• Post Reply Bookmark Topic Watch Topic
  • New Topic
permaculture forums growies critters building homesteading energy monies kitchen purity ungarbage community wilderness fiber arts art permaculture artisans regional education skip experiences global resources cider press projects digital market permies.com pie forums private forums all forums
this forum made possible by our volunteer staff, including ...
master stewards:
  • Carla Burke
  • John F Dean
  • Nancy Reading
  • r ranson
  • Anne Miller
  • Jay Angler
  • Pearl Sutton
  • paul wheaton
  • Leigh Tate
master gardeners:
  • Timothy Norton
  • Christopher Weeks
  • Tina Wolf
  • Matt McSpadden
  • Jeremy VanGelder

How to learn about the root patterns of different plants so as to design better guilds

Posts: 1
  • Mark post as helpful
  • send pies
    Number of slices to send:
    Optional 'thank-you' note:
  • Quote
  • Report post to moderator

I have been looking at Sepp Holzem's work in Austria, and I have seen mention of root depths and patterns as part of designing ecologically compatible guilds.  Do you have any good resources for root patterns of plants (specifically common permaculture plants)?  This seems to be a very important consideration in creating new guilds.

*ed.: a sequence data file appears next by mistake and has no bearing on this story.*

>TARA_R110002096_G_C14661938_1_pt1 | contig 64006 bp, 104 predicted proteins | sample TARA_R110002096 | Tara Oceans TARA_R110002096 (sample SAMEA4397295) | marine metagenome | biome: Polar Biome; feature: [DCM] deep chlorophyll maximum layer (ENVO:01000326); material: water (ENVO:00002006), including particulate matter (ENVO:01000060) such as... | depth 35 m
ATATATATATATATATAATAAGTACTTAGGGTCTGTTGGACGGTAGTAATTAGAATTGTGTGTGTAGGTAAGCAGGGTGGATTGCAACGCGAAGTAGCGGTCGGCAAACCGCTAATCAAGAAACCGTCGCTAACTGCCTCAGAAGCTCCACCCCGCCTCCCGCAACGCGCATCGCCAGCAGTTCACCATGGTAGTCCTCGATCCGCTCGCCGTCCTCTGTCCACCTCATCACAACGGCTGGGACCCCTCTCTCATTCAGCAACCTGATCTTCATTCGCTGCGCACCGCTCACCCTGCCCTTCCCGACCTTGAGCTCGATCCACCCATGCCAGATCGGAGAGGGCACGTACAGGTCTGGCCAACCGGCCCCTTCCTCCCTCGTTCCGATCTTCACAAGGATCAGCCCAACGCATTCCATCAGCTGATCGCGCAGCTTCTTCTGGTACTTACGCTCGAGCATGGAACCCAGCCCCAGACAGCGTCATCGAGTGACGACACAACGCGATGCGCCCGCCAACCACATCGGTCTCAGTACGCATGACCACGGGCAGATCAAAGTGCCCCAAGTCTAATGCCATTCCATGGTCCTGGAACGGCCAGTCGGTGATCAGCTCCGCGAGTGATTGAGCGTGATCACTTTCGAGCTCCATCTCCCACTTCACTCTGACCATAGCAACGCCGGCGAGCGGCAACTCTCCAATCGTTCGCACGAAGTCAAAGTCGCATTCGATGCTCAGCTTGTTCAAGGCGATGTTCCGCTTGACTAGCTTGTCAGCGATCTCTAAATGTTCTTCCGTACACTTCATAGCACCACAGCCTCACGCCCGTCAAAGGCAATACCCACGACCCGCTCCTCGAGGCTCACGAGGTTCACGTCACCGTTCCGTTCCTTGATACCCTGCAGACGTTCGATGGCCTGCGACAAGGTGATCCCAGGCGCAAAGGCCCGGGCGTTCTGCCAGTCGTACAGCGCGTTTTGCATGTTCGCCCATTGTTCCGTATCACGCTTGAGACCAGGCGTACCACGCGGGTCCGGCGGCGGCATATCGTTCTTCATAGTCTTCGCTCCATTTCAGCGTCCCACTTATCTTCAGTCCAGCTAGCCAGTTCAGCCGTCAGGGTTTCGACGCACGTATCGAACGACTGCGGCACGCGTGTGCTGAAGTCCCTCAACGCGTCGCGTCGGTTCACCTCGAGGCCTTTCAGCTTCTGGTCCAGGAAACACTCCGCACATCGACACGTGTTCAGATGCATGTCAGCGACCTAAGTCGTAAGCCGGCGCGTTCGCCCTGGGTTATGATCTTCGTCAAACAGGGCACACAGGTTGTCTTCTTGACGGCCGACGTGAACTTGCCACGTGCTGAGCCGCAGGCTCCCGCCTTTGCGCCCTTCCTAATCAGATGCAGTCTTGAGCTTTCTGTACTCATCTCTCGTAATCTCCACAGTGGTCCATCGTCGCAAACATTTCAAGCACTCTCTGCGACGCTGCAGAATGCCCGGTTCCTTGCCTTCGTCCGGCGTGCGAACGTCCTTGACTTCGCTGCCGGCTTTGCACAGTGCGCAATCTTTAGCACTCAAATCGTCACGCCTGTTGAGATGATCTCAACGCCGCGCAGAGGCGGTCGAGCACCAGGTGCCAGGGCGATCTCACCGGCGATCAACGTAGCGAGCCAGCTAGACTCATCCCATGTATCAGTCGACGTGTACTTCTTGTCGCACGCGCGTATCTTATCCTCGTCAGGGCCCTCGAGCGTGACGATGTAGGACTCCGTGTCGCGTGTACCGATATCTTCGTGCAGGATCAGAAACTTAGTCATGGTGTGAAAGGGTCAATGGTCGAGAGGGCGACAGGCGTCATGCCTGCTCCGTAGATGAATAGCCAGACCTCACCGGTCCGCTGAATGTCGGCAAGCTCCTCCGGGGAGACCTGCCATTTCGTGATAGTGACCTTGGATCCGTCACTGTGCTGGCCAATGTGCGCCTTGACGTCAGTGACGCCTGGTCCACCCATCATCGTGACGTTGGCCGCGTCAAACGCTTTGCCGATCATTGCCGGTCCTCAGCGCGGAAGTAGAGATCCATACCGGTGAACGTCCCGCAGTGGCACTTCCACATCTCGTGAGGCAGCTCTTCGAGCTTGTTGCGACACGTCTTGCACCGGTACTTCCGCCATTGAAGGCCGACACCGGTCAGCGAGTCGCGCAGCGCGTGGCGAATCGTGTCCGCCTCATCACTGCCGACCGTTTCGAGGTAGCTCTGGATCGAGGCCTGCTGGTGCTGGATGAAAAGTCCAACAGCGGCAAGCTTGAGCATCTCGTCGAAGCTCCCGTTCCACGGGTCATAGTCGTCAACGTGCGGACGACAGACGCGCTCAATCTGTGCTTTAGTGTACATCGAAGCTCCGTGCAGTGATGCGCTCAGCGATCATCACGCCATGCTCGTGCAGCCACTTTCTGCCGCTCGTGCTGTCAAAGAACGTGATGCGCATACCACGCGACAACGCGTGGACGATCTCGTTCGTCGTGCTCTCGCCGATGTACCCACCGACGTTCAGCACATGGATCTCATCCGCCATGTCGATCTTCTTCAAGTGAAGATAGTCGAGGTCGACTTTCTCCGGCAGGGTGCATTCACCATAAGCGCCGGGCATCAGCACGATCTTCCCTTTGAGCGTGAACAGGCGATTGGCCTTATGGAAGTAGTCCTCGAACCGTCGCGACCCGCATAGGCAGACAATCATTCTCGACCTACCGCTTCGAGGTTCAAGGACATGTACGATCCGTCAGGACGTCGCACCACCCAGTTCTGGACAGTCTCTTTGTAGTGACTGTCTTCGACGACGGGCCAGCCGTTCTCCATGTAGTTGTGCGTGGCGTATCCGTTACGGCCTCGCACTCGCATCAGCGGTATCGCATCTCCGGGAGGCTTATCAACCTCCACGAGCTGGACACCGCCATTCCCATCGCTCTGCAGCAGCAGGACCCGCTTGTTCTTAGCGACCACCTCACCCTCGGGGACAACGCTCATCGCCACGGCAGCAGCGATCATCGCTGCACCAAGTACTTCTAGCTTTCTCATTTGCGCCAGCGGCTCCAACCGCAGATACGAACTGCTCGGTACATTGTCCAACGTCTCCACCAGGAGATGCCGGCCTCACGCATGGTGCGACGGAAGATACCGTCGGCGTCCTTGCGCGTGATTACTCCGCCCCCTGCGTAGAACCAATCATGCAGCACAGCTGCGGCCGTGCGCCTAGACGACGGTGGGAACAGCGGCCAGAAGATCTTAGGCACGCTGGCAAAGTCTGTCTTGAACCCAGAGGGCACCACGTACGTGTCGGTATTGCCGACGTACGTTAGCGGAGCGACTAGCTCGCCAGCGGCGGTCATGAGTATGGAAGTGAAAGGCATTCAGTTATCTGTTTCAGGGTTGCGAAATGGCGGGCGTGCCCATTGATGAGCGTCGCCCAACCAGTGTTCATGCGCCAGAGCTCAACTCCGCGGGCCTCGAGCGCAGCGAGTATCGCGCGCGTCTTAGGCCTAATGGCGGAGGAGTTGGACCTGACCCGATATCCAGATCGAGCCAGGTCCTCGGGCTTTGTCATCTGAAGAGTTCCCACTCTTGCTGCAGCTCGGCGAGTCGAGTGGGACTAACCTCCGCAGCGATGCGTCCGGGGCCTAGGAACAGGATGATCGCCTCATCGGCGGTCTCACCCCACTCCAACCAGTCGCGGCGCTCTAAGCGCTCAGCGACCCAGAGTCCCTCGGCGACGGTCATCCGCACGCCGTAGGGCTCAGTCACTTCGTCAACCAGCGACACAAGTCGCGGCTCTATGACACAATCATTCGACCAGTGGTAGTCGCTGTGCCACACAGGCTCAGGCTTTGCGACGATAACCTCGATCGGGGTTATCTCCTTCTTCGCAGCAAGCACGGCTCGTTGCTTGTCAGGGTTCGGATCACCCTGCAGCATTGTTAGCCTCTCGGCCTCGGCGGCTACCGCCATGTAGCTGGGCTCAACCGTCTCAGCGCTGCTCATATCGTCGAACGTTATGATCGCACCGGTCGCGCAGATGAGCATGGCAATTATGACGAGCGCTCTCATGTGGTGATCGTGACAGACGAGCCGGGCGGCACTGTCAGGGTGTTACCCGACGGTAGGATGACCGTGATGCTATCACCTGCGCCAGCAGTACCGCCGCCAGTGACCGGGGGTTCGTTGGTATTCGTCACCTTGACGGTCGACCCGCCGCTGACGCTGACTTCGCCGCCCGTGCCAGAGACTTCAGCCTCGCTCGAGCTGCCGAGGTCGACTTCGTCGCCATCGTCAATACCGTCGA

By the way, already have the book and use it in the high school Urban Farming class I teach in New Orleans.  Thanks for making my life easier down here.
Posts: 105
  • Mark post as helpful
  • send pies
    Number of slices to send:
    Optional 'thank-you' note:
  • Quote
  • Report post to moderator
Two good resources for learning about plant roots, rooting depths, and related topics: David Jacke's Edible Forest Gardens has a chapter that has many diagrams of root patterns and a detailed discussion of how to use them in design; and Robert Kourik's Roots Demystified: Change Your Garden Habits to Help Roots Thrive which has many diagrams of roots and a lot of information on how to create non-competing interplant arrangements. There's also an older book called High-Yield Gardening by Marjorie Hunt that has many good non-competing polycultures in it with notes about differences in root depth and competition.
catch it before it slithers away! Oh wait, it's a tiny ad:
Building a Better World in your Backyard by Paul Wheaton and Shawn Klassen-Koop
    Bookmark Topic Watch Topic
  • New Topic